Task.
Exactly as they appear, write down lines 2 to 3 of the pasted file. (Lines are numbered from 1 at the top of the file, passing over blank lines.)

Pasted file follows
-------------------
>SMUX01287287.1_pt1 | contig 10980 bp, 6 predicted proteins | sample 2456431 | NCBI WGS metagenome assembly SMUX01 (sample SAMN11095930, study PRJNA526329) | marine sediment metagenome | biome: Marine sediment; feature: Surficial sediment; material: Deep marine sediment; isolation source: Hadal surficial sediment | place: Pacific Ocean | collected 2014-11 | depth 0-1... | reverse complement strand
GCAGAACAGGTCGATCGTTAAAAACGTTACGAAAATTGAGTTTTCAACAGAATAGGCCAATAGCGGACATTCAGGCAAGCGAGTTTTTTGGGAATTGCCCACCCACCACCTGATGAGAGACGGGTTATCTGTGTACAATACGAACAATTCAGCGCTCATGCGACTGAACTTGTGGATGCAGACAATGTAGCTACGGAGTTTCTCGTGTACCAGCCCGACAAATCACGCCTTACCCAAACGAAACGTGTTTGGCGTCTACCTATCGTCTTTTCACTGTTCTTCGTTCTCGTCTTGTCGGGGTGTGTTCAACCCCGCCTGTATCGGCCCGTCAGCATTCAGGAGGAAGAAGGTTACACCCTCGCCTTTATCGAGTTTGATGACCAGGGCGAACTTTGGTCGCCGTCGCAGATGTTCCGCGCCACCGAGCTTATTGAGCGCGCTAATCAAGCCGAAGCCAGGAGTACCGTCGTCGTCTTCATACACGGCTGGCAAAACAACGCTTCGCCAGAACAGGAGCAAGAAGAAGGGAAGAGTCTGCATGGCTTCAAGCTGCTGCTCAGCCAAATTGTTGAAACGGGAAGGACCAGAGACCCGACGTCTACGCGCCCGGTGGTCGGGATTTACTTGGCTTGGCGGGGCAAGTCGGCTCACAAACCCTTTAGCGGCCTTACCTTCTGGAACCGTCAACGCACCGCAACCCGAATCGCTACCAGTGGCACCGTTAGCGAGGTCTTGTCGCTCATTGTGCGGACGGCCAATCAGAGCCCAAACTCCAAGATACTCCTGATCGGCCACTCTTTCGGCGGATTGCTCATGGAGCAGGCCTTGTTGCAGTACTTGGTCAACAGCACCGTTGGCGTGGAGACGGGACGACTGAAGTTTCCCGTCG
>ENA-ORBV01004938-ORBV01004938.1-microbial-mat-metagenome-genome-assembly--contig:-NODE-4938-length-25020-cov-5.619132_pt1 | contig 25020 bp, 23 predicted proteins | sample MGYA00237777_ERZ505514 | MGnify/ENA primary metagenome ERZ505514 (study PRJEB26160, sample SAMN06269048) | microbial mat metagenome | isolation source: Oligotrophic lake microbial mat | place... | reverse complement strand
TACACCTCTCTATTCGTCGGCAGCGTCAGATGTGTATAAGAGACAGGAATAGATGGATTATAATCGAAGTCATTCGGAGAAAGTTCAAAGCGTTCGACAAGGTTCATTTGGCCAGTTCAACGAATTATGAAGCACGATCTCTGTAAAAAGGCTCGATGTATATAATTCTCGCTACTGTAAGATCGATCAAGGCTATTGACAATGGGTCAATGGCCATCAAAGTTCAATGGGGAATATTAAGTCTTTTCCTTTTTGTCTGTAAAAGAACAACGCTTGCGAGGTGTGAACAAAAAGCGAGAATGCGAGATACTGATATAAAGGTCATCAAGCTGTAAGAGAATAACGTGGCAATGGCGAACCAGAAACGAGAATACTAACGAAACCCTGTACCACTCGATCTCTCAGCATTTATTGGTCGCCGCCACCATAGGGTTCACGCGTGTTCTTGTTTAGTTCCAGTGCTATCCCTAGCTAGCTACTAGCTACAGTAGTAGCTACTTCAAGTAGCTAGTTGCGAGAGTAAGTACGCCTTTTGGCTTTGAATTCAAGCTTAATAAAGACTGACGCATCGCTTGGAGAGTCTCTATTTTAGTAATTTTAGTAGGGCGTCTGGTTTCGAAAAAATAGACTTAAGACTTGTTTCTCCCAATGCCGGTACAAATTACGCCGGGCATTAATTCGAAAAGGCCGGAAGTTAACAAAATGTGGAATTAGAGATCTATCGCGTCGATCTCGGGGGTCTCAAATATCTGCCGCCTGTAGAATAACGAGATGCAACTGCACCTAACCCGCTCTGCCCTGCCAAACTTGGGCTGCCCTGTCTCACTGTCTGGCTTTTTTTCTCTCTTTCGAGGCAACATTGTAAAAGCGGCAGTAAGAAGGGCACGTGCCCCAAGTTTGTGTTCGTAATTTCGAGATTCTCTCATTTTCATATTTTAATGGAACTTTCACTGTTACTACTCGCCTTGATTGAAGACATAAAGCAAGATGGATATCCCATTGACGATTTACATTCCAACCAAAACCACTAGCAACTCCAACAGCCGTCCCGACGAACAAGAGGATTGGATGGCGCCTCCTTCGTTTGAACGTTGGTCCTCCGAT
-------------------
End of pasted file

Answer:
GCAGAACAGGTCGATCGTTAAAAACGTTACGAAAATTGAGTTTTCAACAGAATAGGCCAATAGCGGACATTCAGGCAAGCGAGTTTTTTGGGAATTGCCCACCCACCACCTGATGAGAGACGGGTTATCTGTGTACAATACGAACAATTCAGCGCTCATGCGACTGAACTTGTGGATGCAGACAATGTAGCTACGGAGTTTCTCGTGTACCAGCCCGACAAATCACGCCTTACCCAAACGAAACGTGTTTGGCGTCTACCTATCGTCTTTTCACTGTTCTTCGTTCTCGTCTTGTCGGGGTGTGTTCAACCCCGCCTGTATCGGCCCGTCAGCATTCAGGAGGAAGAAGGTTACACCCTCGCCTTTATCGAGTTTGATGACCAGGGCGAACTTTGGTCGCCGTCGCAGATGTTCCGCGCCACCGAGCTTATTGAGCGCGCTAATCAAGCCGAAGCCAGGAGTACCGTCGTCGTCTTCATACACGGCTGGCAAAACAACGCTTCGCCAGAACAGGAGCAAGAAGAAGGGAAGAGTCTGCATGGCTTCAAGCTGCTGCTCAGCCAAATTGTTGAAACGGGAAGGACCAGAGACCCGACGTCTACGCGCCCGGTGGTCGGGATTTACTTGGCTTGGCGGGGCAAGTCGGCTCACAAACCCTTTAGCGGCCTTACCTTCTGGAACCGTCAACGCACCGCAACCCGAATCGCTACCAGTGGCACCGTTAGCGAGGTCTTGTCGCTCATTGTGCGGACGGCCAATCAGAGCCCAAACTCCAAGATACTCCTGATCGGCCACTCTTTCGGCGGATTGCTCATGGAGCAGGCCTTGTTGCAGTACTTGGTCAACAGCACCGTTGGCGTGGAGACGGGACGACTGAAGTTTCCCGTCG
>ENA-ORBV01004938-ORBV01004938.1-microbial-mat-metagenome-genome-assembly--contig:-NODE-4938-length-25020-cov-5.619132_pt1 | contig 25020 bp, 23 predicted proteins | sample MGYA00237777_ERZ505514 | MGnify/ENA primary metagenome ERZ505514 (study PRJEB26160, sample SAMN06269048) | microbial mat metagenome | isolation source: Oligotrophic lake microbial mat | place... | reverse complement strand